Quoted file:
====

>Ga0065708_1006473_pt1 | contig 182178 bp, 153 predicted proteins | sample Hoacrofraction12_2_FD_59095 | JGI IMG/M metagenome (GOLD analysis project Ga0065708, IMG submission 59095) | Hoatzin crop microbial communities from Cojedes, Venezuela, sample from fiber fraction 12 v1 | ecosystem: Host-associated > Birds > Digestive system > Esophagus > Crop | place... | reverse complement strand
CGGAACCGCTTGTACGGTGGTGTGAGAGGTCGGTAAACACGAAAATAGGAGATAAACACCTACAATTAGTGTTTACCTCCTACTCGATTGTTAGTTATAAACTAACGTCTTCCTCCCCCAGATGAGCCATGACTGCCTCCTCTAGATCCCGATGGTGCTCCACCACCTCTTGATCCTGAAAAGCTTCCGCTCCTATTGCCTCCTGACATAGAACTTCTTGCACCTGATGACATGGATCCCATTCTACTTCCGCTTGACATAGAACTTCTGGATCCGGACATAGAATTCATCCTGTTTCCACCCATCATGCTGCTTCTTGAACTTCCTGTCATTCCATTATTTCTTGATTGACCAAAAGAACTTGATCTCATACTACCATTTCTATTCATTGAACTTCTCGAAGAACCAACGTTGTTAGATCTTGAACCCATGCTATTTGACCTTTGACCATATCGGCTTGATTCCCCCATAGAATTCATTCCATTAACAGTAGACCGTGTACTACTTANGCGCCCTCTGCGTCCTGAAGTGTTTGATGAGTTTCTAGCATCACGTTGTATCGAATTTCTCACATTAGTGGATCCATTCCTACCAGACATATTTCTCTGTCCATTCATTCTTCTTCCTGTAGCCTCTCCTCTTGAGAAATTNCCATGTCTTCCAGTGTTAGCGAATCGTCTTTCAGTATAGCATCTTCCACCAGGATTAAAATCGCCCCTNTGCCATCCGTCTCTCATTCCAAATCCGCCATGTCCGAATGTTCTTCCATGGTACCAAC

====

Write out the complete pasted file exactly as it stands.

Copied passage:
>Ga0065708_1006473_pt1 | contig 182178 bp, 153 predicted proteins | sample Hoacrofraction12_2_FD_59095 | JGI IMG/M metagenome (GOLD analysis project Ga0065708, IMG submission 59095) | Hoatzin crop microbial communities from Cojedes, Venezuela, sample from fiber fraction 12 v1 | ecosystem: Host-associated > Birds > Digestive system > Esophagus > Crop | place... | reverse complement strand
CGGAACCGCTTGTACGGTGGTGTGAGAGGTCGGTAAACACGAAAATAGGAGATAAACACCTACAATTAGTGTTTACCTCCTACTCGATTGTTAGTTATAAACTAACGTCTTCCTCCCCCAGATGAGCCATGACTGCCTCCTCTAGATCCCGATGGTGCTCCACCACCTCTTGATCCTGAAAAGCTTCCGCTCCTATTGCCTCCTGACATAGAACTTCTTGCACCTGATGACATGGATCCCATTCTACTTCCGCTTGACATAGAACTTCTGGATCCGGACATAGAATTCATCCTGTTTCCACCCATCATGCTGCTTCTTGAACTTCCTGTCATTCCATTATTTCTTGATTGACCAAAAGAACTTGATCTCATACTACCATTTCTATTCATTGAACTTCTCGAAGAACCAACGTTGTTAGATCTTGAACCCATGCTATTTGACCTTTGACCATATCGGCTTGATTCCCCCATAGAATTCATTCCATTAACAGTAGACCGTGTACTACTTANGCGCCCTCTGCGTCCTGAAGTGTTTGATGAGTTTCTAGCATCACGTTGTATCGAATTTCTCACATTAGTGGATCCATTCCTACCAGACATATTTCTCTGTCCATTCATTCTTCTTCCTGTAGCCTCTCCTCTTGAGAAATTNCCATGTCTTCCAGTGTTAGCGAATCGTCTTTCAGTATAGCATCTTCCACCAGGATTAAAATCGCCCCTNTGCCATCCGTCTCTCATTCCAAATCCGCCATGTCCGAATGTTCTTCCATGGTACCAAC